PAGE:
Healing Architecture for Troubled Nightowls: Restoring Natural Rhythms in Nocturnal U Street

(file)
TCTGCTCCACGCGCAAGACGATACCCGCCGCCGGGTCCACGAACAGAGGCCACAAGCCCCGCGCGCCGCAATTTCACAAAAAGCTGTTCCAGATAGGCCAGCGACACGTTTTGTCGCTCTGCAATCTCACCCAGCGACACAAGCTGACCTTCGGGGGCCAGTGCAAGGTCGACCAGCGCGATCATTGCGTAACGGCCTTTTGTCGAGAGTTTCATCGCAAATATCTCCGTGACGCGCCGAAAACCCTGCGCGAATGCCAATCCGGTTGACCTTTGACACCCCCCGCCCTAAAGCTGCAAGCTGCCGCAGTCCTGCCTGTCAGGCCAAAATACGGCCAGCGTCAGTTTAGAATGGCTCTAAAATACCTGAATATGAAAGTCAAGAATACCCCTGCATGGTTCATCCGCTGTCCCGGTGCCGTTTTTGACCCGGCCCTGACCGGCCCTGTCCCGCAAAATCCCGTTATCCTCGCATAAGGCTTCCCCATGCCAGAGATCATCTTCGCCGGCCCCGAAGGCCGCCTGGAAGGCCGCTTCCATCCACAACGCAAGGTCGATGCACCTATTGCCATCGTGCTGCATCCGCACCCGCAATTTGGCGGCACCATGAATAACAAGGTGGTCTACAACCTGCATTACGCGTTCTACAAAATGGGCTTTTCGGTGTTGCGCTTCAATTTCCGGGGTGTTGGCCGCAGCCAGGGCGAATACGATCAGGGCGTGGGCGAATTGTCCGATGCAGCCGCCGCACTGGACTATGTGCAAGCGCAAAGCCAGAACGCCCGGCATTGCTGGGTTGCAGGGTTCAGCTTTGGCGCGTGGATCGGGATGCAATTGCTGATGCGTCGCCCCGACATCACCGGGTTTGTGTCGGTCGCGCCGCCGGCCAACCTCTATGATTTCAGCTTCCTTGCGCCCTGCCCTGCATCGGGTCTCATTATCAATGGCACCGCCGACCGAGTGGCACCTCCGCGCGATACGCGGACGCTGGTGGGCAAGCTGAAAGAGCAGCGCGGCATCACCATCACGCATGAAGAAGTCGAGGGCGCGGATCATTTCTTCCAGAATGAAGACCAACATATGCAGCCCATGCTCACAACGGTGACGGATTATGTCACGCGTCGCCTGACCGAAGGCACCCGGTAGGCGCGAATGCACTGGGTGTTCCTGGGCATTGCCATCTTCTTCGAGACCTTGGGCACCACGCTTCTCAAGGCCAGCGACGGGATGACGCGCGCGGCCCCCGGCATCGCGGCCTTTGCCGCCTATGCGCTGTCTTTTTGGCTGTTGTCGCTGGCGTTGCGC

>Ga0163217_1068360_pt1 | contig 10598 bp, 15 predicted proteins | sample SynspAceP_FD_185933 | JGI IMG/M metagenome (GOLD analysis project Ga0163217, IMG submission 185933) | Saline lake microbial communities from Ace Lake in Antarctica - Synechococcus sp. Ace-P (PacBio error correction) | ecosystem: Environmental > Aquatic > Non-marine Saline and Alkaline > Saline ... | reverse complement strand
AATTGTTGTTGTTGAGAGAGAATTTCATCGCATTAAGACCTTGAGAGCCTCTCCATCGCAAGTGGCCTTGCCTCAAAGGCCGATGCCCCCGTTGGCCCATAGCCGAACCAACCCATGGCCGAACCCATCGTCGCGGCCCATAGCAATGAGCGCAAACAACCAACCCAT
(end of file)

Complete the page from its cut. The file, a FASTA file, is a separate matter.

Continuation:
This thesis is an exploration of architecture as an active participant in human life, not just as a stage. When architecture is considered a participant it contributes to the improvement of our quality of life as well as aiding the healing process when we fall ill. As more people are diagnosed with anxiety and sleep disorders, the thesis considered questions of how the places in which we carry out our day-to-day lives improve the prognosis and, further, can architecture be used as a powerful tool for healing? It is possible that our disconnection from nature is partially responsible for our disrupted sleep patterns and misplaced anxieties. Perhaps natural elements and rhythms are too absent in our daily urban lives. But as more of us move into cities and our urban centers become denser, designers must find clever ways to help city owls reset their circadian rhythm. Architecture can help reestablish that bond with nature. This thesis explores an architecture of healing by proposing a program and design that follows the day and night circadian rhythm of our bodies, which in turn follow the sun and other natural phenomena. Located in a tricky triangular site in one of the busiest nighttime neighborhoods of Washington DC, a wellness center and sleep clinic would allow city dwellers to find a peaceful oasis for healing. In parallel, this thesis is also a study of collage as a design tool, as well as designing from details and the human scale.